Rohingyas at risk of trafficking, exploitation, human rights abuses, says new study
The vulnerability of the Rohingya community was studied upon by three Rohingya refugee groups and a Netherlands-based NGO
Rohingyas are vulnerable to trafficking for different forms of exploitation and to human rights violations resulting from statelessness, states a study by three Rohingya refugee groups and the Institute on Statelessness and Inclusion — an NGO based in The Netherlands.
The briefing paper "Surviving Statelessness And Trafficking: A Rohingya Case Study of Intersections And Protection Gaps" underscores that both the Myanmar security forces, and the Arakan Army rebel group are responsible for “human smuggling and trafficking, both facilitating travel and abusing Rohingya travellers en route…” Without any citizenship, the vast majority of Rohingyas are unable to obtain travel documents, it adds.
Rohingyas are trafficked into India. The report states that some Rohingyas have been trafficked into bonded labour, domestic servitude, sex work, and for marriage. Socioeconomic pressures, increased restrictions and threats to security, alongside experiences of xenophobia and islamophobia have also driven a ‘reverse migration’ of Rohingyas attempting to flee India to Bangladesh or sometimes Myanmar.
Due to the heightened insecurity and fear in the community following the arrests and detentions, some Rohingyas have attempted to flee India back into Bangladesh. Since May 2022, some 2,000 Rohingya who had taken refuge in India, crossed over to Bangladesh.
Not all attempts to flee back to Bangladesh have been successful. Some Rohingyas have been detained in other states while travelling. In May 2022, at least 26 Rohingya refugees were detained in Assam and 24 in Tripura. Most of them were reportedly travelling from Jammu.
The statelessness of the Rohingyas has compounded the risks of exploitation and other human rights abuses at the hands of brokers and state authorities. This includes abduction, extortion, forced labour and other forms of labour exploitation, sexual exploitation, torture, death, arbitrary arrest, indefinite detention and refoulement. Further, the study pointed out that the intergenerational nature of Rohingya displacement and statelessness creates barriers to securing durable solutions.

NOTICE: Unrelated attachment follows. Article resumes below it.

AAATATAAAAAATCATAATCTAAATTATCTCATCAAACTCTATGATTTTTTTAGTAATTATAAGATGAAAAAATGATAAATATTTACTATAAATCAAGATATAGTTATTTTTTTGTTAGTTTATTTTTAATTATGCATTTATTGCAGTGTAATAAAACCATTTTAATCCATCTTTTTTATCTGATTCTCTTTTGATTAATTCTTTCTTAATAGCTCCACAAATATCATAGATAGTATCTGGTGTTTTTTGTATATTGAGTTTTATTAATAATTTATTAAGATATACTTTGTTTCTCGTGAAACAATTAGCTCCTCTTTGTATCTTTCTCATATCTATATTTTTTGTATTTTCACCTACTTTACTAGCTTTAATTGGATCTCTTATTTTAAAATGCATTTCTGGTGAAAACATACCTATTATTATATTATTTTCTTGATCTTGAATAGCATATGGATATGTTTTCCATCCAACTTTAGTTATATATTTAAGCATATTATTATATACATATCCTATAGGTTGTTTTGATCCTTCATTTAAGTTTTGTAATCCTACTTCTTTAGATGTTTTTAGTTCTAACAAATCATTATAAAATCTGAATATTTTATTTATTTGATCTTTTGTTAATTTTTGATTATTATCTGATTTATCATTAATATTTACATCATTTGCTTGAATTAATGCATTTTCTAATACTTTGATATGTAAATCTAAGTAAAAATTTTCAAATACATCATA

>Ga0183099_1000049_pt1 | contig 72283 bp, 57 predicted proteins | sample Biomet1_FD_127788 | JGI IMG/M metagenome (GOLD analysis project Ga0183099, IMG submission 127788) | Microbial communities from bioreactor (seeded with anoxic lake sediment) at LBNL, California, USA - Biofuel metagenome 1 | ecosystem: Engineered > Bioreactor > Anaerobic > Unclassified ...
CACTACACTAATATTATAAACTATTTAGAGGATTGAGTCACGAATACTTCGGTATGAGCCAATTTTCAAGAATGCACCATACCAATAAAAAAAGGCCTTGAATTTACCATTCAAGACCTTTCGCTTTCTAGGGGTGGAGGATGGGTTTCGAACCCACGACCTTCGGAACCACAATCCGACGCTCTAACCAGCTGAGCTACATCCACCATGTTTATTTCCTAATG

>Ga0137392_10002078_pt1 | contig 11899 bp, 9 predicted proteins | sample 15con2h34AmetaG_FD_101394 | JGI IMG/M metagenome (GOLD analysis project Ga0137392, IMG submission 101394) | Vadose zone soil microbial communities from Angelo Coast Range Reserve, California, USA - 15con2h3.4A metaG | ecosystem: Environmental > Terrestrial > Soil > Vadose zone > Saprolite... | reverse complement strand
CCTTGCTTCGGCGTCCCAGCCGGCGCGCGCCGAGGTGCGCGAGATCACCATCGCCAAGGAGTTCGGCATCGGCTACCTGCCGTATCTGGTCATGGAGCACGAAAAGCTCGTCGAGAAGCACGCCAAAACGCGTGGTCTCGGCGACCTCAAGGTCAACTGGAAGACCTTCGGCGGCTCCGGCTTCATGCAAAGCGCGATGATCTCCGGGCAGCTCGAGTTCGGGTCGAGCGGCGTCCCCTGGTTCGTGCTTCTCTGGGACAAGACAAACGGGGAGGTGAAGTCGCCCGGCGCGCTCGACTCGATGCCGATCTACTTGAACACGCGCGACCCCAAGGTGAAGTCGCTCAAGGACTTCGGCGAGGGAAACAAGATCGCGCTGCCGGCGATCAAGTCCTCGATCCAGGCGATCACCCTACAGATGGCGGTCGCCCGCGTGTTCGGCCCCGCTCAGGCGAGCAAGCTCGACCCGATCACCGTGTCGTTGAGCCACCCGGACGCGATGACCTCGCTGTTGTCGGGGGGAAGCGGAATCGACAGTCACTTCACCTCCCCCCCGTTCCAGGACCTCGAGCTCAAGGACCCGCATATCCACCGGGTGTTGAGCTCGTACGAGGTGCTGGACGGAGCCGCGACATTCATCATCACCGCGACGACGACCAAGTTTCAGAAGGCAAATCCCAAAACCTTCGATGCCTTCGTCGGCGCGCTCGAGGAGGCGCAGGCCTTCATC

It adds, “Lack of income increases household financial pressures and creates the impetus for families to seek early marriage for their daughters or to take risks in sending them abroad. Rape is reportedly extremely common while en route to Southeast Asia or India. Often girls and women travel for marriage. If they are raped or become pregnant as a result of rape, they are often rejected for marriage on arrival. Some Rohingya women in India and Bangladesh have been trafficked into commercial sex work. Women and girls can be more vulnerable to these forms of sexual exploitation if they have past experiences of sexual assault.”
In India, the legal status of Rohingyas has become increasingly precarious, leaving them at risk of forced repatriation or refoulement to Myanmar as well as arbitrary arrest and indefinite detention. This erosion of Rohingyas’ legal status and protections in India has impacted living conditions and access to services leading to increasing insecurities and vulnerabilities, states the paper. Rohingyas in Malaysia do not have the right to work or a formal legal status.
Protection for Rohingya refugees in India deteriorated further from August 2017 onwards. On 9 August 2017, the then-Minister of State in the Ministry of Home Affairs, Kiren Rijiju, told Parliament that there were around 40,000 Rohingyas in India (a disputed) and that “powers to identify, detain and deport illegally staying foreign nationals, including Rohingyas, have been delegated to state governments/UT [Union Territory] Administrations”. A day before that the Indian government had issued a notice to all state governments outlining the need to identify Rohingyas in anticipation of deportation to Myanmar.
Two Rohingyas petitioned the Supreme Court of India, challenging the deportation order on 30 August 2017, but a subsequent interim order from the Court (8 April 2021) upheld the deportation policy. After the 2017 declaration of Rohingya entry into India as “illegal”, the number of Rohingyas detained in India has steadily increased. Exact numbers are hard to verify, however, community-led organisations claim that around 600 individuals have been detained, according to their records.
The study recommends that refugees be granted the right to work and education, safe migration routes, documentation leading to naturalisation in host countries, and UNHCR access to detention centres.